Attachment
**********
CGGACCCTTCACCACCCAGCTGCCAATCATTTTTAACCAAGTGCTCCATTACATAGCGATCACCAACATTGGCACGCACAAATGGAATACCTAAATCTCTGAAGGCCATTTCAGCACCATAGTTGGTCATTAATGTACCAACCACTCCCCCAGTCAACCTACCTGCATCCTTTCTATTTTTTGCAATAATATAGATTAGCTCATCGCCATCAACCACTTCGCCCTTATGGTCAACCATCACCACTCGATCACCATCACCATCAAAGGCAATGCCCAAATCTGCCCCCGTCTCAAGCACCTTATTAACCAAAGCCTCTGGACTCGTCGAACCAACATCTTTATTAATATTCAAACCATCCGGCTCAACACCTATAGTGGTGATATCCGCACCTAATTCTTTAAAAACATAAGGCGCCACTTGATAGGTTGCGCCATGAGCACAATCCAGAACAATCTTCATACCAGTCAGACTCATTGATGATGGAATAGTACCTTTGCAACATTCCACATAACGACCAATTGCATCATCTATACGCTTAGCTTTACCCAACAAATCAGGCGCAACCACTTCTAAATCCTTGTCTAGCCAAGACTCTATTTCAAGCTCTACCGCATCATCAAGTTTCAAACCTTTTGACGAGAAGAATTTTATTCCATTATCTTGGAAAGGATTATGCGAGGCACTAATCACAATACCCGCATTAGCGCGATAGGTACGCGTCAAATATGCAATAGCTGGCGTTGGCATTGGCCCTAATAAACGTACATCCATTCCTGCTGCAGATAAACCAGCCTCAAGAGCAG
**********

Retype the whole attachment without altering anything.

CGGACCCTTCACCACCCAGCTGCCAATCATTTTTAACCAAGTGCTCCATTACATAGCGATCACCAACATTGGCACGCACAAATGGAATACCTAAATCTCTGAAGGCCATTTCAGCACCATAGTTGGTCATTAATGTACCAACCACTCCCCCAGTCAACCTACCTGCATCCTTTCTATTTTTTGCAATAATATAGATTAGCTCATCGCCATCAACCACTTCGCCCTTATGGTCAACCATCACCACTCGATCACCATCACCATCAAAGGCAATGCCCAAATCTGCCCCCGTCTCAAGCACCTTATTAACCAAAGCCTCTGGACTCGTCGAACCAACATCTTTATTAATATTCAAACCATCCGGCTCAACACCTATAGTGGTGATATCCGCACCTAATTCTTTAAAAACATAAGGCGCCACTTGATAGGTTGCGCCATGAGCACAATCCAGAACAATCTTCATACCAGTCAGACTCATTGATGATGGAATAGTACCTTTGCAACATTCCACATAACGACCAATTGCATCATCTATACGCTTAGCTTTACCCAACAAATCAGGCGCAACCACTTCTAAATCCTTGTCTAGCCAAGACTCTATTTCAAGCTCTACCGCATCATCAAGTTTCAAACCTTTTGACGAGAAGAATTTTATTCCATTATCTTGGAAAGGATTATGCGAGGCACTAATCACAATACCCGCATTAGCGCGATAGGTACGCGTCAAATATGCAATAGCTGGCGTTGGCATTGGCCCTAATAAACGTACATCCATTCCTGCTGCAGATAAACCAGCCTCAAGAGCAG